Confused about Stiff Heart, Diastolic Heart Failure, or HFpEF?

Nearly half of all patients with heart failure have a normal EF or ejection fraction. EF is a percentage of how much blood the left ventricle pumps out with each contraction. Why is that?

To get some answers, and with Valentine’s Day just around the corner (what better way to celebrate than by learning about your heart), we sat down with Mayo Clinic cardiologist and heart failure specialist, Dr. Farris Timimi. In this video, Dr. Timimi explains the phenomenon of heart failure with preserved ejection fraction or HFpEF.

Do you have heart failure with preserved ejection fraction (sometimes called Stiff Heart or Diastolic Heart Failure)? What limitations have you experienced with a HFpEF diagnosis? What has helped you?

Hello All:

Just a note to let you know about a new clinical study at Mayo regarding Heart Failure with Preserved Ejection Fraction. This refers to percutaneous pericardial resection. Here is a link to a Connect discussion that will give you more information,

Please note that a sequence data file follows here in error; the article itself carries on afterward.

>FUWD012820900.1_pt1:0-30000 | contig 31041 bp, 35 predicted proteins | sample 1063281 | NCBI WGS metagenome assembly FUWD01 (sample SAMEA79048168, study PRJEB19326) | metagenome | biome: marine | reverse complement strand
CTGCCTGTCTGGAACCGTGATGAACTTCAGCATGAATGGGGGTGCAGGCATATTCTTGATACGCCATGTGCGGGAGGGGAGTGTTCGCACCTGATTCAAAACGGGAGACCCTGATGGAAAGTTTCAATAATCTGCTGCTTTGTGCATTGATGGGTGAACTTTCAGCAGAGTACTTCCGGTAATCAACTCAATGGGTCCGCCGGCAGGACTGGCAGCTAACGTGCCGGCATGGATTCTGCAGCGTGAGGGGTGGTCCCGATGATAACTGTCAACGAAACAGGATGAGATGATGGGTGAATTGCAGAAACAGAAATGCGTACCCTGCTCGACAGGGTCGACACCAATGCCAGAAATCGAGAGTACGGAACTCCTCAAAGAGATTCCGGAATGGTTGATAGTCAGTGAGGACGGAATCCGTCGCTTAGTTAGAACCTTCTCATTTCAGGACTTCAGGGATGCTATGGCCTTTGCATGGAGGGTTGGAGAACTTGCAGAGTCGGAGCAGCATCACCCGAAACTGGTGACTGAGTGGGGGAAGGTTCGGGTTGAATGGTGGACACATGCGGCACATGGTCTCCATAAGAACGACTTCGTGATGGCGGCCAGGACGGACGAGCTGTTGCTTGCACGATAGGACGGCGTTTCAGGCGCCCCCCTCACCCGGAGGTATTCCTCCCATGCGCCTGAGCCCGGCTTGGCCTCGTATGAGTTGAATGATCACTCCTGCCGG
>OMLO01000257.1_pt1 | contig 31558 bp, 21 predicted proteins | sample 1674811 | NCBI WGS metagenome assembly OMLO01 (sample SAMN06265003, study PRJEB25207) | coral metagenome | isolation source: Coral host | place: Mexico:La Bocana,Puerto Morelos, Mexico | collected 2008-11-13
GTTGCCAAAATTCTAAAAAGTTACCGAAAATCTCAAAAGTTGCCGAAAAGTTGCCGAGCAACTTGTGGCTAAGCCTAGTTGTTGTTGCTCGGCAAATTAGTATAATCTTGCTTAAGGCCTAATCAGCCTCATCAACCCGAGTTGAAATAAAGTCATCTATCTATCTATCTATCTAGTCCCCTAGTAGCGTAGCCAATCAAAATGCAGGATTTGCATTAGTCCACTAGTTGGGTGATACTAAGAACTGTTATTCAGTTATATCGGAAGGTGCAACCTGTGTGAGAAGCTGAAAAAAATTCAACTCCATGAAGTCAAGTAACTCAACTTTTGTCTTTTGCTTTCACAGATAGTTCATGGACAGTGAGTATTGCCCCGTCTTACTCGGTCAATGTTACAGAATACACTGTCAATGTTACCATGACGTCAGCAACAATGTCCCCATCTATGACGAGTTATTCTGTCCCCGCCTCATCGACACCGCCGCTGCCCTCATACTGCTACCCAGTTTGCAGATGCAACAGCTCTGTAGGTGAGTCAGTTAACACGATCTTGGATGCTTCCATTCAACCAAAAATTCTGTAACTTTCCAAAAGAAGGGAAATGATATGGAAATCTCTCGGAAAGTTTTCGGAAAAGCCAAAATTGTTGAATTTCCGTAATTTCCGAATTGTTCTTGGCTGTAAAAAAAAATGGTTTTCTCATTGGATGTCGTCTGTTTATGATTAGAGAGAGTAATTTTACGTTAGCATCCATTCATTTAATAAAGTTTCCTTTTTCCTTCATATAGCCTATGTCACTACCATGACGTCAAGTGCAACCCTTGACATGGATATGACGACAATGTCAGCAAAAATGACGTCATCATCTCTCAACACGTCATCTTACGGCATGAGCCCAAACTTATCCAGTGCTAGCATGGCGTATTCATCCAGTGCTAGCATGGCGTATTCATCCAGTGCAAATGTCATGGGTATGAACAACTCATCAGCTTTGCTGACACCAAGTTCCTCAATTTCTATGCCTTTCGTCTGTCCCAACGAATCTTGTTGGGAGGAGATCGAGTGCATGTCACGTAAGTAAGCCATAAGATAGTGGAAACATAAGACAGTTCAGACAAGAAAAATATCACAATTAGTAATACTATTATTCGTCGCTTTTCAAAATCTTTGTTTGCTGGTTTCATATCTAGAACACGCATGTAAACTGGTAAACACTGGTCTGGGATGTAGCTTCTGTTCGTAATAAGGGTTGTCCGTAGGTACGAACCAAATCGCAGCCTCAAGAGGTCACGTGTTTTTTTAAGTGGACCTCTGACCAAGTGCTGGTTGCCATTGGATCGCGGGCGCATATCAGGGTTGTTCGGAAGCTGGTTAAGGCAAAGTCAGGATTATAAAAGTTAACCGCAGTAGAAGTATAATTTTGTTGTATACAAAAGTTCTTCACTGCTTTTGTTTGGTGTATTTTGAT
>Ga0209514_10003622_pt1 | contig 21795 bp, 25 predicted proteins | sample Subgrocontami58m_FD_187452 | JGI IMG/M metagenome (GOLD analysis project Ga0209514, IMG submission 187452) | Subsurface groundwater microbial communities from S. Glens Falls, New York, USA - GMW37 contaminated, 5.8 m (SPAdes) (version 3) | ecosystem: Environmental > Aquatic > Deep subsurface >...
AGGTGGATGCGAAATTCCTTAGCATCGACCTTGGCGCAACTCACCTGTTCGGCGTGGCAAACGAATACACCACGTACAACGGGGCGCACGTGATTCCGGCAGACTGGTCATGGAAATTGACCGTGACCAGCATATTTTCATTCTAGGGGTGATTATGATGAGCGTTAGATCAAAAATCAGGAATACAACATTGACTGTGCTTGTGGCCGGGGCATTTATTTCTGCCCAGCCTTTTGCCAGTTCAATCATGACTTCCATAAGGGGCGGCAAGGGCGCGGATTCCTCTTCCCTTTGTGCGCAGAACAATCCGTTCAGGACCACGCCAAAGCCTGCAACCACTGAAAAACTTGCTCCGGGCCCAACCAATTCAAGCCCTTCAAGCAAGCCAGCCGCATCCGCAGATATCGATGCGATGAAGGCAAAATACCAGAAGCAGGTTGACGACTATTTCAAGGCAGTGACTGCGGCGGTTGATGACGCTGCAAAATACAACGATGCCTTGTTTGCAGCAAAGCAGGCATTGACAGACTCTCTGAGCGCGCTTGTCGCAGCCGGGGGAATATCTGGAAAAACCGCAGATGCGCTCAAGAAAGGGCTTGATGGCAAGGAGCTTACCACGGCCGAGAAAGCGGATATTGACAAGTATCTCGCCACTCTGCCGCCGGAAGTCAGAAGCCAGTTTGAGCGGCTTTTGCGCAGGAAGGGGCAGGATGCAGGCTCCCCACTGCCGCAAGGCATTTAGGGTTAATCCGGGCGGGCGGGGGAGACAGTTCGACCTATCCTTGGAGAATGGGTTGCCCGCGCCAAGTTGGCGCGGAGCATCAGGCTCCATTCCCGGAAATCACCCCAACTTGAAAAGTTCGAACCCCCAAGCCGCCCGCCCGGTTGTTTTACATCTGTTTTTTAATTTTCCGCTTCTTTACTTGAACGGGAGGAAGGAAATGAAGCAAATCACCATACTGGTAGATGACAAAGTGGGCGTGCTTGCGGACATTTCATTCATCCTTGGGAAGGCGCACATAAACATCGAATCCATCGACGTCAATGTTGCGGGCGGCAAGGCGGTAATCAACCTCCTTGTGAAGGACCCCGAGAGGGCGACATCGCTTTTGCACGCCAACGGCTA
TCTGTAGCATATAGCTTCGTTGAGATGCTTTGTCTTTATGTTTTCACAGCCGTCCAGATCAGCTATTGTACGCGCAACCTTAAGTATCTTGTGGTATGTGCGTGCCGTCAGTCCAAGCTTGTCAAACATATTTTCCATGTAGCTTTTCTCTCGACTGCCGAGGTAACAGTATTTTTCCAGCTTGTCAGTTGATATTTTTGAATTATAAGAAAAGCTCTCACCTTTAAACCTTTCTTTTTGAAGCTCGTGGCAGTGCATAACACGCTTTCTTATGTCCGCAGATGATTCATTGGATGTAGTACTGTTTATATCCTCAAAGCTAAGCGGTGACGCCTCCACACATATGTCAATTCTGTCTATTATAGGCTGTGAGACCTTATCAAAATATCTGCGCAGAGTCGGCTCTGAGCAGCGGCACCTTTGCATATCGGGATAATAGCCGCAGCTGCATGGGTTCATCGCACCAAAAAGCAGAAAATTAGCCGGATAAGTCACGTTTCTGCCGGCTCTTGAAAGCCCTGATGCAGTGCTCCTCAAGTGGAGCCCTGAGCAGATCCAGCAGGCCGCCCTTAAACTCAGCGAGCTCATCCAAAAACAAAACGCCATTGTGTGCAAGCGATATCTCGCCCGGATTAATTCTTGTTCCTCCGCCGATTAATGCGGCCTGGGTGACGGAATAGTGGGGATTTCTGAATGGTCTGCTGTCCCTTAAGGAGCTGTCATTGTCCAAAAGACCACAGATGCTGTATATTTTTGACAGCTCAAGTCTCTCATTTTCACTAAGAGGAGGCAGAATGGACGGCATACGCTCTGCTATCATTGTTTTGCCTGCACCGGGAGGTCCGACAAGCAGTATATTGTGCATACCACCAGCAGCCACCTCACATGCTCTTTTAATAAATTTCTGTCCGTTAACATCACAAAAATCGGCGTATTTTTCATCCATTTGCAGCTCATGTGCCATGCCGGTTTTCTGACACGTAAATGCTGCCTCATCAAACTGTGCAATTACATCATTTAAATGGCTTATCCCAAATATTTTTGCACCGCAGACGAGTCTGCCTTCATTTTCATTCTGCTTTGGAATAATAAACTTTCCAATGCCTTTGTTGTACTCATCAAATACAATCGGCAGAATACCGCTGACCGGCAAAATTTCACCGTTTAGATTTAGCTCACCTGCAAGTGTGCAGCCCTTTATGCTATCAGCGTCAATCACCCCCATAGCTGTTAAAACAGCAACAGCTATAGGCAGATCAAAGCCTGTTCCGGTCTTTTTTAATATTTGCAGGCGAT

The doctor gave an excellent quick analysis of what HFpEF really means. Unfortunately, he was unable to provide any hope that there will be any relief to fixing this problem in the near future. Although Mayo has just started another clinical trial in this area. I believe at best it will be a Band-Aid. My personal experience with Mayo has been rather disappointing in this area. When they diagnosed me almost 4 years ago, they offered absolutely no relief end it has been like pulling teeth to obtain input from them in trying to help myself. Overwhelmingly, cardiologists in America concentrate on cardiovascular disease and are largely ignorant of heart failure with preserved ejection fraction. Let us hope that Mayo will address this need more aggressively.

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